The e-commerce industry is entering a golden age in Indonesia, with total gross merchandise value doubling in one year to hit USD 40.1 billion in 2020. Yet, as more people order goods online, a series of abuses against couriers are forcing e-commerce platforms to rethink their most popular payment method: cash on delivery, or COD.
COD is currently offered by the top three e-commerce platforms in the country—Shopee, Tokopedia, and Lazada. Unbanked users, in particular, utilize this option to purchase items and pay cash when orders reach their doors. For e-commerce platforms, offering this checkout method means extending their scope to serve potentially all Indonesians with access to the internet—about 73.7% of the population as of January 2021, according to DataReportal.com.
Indonesia has the third-largest unbanked population in the world, behind China and India: almost one-third of the country’s 270 million population are unbanked, which means cash is king. The country is also the second-largest cash economy, according to the US International Trade Administration.
A 2019 study by JPMorgan found that cash makes up 14% of all Indonesian e-commerce payments, with COD as a common option. The study, however, predicts this method to decline by the end of 2021 to about 6% of e-commerce transactions.
Since mid-May, COD became a hot topic among Indonesian netizens as videos of problematic cases—where delivery couriers were the aggrieved parties—circulated on social media platforms.
Here’s an example: a viral Twitter video posted on May 16 shows a woman angrily accusing a courier of deceiving her. She claimed that the item that was shipped to her wasn’t what she purchased. When the courier patiently tried to explain that the mistake was not his responsibility, the woman refused to listen and continuously called him “stupid” before the video abruptly ends. “Luckily, I opened the package first [before paying], are you trying to deceive me!?” she shouted to the delivery man.
That’s not an isolated case. One man even wielded a katana, a single-edged Japanese sword, to threaten a courier after receiving an empty box instead of the watch he ordered online. SiCepat, the courier’s company, reported the customer to the police, which led to his arrest. According to local media reports, the man told police officers that he didn’t plan to inflict harm and “just wanted his money back.” Still, the courier was traumatized by his action.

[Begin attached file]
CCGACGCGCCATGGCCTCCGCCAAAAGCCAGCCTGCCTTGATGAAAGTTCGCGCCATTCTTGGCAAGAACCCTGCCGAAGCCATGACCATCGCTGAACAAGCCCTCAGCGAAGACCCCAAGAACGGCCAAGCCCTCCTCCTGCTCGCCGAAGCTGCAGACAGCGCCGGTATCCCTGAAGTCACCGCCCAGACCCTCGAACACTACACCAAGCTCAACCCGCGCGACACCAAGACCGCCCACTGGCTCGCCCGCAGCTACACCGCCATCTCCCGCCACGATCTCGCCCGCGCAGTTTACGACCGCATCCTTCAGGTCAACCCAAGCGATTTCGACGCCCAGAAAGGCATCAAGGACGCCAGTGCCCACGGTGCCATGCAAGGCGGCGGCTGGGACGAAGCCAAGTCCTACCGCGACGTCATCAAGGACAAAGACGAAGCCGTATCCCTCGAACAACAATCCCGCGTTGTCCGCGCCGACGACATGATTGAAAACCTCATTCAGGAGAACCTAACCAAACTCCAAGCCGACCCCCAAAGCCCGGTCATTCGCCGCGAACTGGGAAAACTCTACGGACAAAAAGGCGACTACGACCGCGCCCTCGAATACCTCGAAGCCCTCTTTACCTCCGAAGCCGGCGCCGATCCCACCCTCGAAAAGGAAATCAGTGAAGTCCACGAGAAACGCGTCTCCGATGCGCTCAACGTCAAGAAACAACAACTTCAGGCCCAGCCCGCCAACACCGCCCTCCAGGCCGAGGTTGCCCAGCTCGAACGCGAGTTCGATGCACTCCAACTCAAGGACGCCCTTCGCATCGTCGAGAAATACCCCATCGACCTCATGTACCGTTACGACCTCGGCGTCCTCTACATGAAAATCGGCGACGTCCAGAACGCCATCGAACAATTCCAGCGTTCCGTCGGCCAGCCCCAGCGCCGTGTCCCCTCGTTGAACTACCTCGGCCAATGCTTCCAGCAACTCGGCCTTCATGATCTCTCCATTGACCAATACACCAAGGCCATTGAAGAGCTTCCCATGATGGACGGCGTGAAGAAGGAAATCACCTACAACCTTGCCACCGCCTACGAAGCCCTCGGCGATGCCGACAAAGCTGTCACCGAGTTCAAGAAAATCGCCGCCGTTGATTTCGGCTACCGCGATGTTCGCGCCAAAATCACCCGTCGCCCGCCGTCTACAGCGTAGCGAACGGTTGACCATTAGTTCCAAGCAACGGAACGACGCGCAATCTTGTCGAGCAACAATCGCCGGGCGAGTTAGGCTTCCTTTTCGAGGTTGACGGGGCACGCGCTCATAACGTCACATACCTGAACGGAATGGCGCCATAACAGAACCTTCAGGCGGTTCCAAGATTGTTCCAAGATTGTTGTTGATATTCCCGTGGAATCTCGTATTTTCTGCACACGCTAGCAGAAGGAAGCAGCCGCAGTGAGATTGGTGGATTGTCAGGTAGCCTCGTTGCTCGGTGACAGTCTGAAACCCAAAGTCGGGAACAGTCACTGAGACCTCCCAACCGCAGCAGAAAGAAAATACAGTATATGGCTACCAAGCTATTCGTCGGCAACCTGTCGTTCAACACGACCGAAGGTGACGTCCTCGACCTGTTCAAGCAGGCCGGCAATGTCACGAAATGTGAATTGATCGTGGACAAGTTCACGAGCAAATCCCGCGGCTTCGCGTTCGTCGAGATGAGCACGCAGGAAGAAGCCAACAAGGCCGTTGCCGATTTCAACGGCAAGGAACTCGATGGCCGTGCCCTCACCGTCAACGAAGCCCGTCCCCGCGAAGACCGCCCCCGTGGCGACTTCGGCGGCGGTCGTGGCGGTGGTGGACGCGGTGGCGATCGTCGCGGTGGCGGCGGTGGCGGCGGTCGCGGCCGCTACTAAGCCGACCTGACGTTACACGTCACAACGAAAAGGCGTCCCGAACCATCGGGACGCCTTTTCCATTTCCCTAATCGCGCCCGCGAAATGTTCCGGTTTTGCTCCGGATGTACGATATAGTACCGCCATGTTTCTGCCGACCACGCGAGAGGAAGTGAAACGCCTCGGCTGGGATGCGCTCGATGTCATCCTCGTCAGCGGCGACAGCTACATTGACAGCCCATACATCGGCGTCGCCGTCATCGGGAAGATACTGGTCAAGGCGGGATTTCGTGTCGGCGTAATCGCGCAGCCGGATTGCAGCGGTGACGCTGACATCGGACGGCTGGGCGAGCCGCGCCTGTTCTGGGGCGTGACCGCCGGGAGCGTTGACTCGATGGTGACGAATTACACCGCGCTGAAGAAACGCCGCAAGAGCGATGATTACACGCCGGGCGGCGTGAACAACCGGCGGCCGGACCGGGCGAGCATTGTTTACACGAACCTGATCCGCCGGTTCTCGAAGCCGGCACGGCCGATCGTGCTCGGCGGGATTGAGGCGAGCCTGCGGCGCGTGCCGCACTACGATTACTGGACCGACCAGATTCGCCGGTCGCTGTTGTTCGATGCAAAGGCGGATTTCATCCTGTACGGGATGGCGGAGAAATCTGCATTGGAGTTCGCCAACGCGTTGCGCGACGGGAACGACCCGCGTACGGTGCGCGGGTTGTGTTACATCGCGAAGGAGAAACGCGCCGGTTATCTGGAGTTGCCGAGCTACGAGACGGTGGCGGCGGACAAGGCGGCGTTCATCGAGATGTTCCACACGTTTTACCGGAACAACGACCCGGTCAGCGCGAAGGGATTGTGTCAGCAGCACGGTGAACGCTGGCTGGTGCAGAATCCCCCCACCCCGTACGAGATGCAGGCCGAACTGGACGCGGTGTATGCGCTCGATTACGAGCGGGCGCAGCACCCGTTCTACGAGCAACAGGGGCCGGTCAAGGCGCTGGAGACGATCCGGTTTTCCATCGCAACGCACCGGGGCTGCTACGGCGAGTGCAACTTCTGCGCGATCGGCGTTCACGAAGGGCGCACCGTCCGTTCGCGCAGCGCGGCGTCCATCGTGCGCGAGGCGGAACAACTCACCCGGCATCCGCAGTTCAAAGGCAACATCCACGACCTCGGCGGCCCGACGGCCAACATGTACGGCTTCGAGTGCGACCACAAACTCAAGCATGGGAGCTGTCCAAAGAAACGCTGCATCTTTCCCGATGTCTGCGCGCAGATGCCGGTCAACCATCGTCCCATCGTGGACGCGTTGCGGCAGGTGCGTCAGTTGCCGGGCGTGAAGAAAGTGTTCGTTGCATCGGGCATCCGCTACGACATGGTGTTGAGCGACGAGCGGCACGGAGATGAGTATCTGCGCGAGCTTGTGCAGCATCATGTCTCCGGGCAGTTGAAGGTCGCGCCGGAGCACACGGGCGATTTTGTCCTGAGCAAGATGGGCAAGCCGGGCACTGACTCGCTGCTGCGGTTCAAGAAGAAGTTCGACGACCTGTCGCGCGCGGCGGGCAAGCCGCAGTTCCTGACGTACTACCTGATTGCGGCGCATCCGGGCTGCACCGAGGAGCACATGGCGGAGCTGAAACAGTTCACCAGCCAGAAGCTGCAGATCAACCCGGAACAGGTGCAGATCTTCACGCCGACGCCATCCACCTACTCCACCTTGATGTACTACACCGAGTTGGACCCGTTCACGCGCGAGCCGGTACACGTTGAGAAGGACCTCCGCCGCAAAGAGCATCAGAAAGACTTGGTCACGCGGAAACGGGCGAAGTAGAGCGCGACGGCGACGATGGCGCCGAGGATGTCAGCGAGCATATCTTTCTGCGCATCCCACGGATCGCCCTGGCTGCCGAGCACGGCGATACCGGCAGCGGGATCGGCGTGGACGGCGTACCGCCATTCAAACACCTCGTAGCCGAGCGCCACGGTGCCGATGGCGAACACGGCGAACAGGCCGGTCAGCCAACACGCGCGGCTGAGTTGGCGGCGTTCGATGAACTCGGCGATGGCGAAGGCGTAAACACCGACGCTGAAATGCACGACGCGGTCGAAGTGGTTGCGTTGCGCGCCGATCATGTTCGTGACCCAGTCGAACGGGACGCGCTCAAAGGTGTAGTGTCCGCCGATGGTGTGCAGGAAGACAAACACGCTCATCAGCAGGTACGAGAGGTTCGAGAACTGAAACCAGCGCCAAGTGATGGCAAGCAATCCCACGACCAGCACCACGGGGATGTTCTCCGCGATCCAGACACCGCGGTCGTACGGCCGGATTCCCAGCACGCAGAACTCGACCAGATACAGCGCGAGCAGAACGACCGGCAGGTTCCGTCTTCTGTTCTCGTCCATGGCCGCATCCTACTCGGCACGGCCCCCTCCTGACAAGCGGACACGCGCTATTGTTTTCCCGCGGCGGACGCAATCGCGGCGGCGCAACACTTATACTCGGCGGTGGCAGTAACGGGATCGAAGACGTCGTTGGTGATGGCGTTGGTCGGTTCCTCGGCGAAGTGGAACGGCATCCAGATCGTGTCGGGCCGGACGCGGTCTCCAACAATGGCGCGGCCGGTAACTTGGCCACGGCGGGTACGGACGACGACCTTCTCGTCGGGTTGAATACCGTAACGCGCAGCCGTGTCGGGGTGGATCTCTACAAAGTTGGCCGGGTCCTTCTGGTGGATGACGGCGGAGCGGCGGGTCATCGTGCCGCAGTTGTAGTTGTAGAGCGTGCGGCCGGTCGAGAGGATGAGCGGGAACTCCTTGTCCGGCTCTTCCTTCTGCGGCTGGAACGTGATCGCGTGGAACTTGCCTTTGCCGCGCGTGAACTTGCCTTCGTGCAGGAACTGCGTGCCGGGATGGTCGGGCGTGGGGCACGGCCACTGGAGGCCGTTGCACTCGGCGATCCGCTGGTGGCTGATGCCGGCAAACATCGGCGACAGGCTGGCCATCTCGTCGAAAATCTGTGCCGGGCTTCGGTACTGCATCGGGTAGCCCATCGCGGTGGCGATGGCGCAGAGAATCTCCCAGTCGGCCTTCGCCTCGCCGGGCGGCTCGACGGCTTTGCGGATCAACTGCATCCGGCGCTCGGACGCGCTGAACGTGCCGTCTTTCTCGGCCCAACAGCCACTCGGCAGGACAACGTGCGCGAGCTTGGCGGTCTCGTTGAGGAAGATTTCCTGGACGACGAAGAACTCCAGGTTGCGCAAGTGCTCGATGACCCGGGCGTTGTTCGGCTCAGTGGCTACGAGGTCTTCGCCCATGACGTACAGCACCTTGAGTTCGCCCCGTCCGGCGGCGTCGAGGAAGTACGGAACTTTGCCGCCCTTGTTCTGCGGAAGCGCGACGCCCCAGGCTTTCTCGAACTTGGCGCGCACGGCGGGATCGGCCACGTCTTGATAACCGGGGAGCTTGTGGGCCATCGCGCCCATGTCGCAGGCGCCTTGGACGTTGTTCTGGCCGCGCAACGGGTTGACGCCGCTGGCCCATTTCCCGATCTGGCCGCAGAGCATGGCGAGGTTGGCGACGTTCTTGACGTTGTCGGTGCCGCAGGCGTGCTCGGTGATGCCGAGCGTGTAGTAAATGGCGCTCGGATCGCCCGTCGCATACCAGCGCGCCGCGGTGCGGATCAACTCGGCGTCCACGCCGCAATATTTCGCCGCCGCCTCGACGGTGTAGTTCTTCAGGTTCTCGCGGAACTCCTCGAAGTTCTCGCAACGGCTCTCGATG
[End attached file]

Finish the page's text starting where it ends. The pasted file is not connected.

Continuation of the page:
Cases like these have prompted a discussion about whether COD should be kept as a payment method for online commerce orders, especially when the Indonesian government is pushing for greater digital adoption in payments and banking.
Cash is king in Indonesia, even for e-commerce
Lazada Indonesia’s chief customer officer, Ferry Kusnowo, told KrASIA that the number of transactions paid on the platform using COD is “high” but declined to provide exact numbers. He mentioned limited access to banking services as the main driving force, as most customers who use COD come from small towns.
“Also, those who are first-time buyers at certain [online] stores don’t completely trust the store. COD guarantees that the items will actually be delivered before they make the payment. Maybe for future orders, customers will then switch to a bank transfer,” he said. Kusnowo added that Lazada sellers who provide COD payment options usually have higher order volumes.
Palmira Permata Bachtiar, a digital economy researcher at the Smeru Research Institute, also said customers’ distrust of online merchants contributes to COD’s popularity.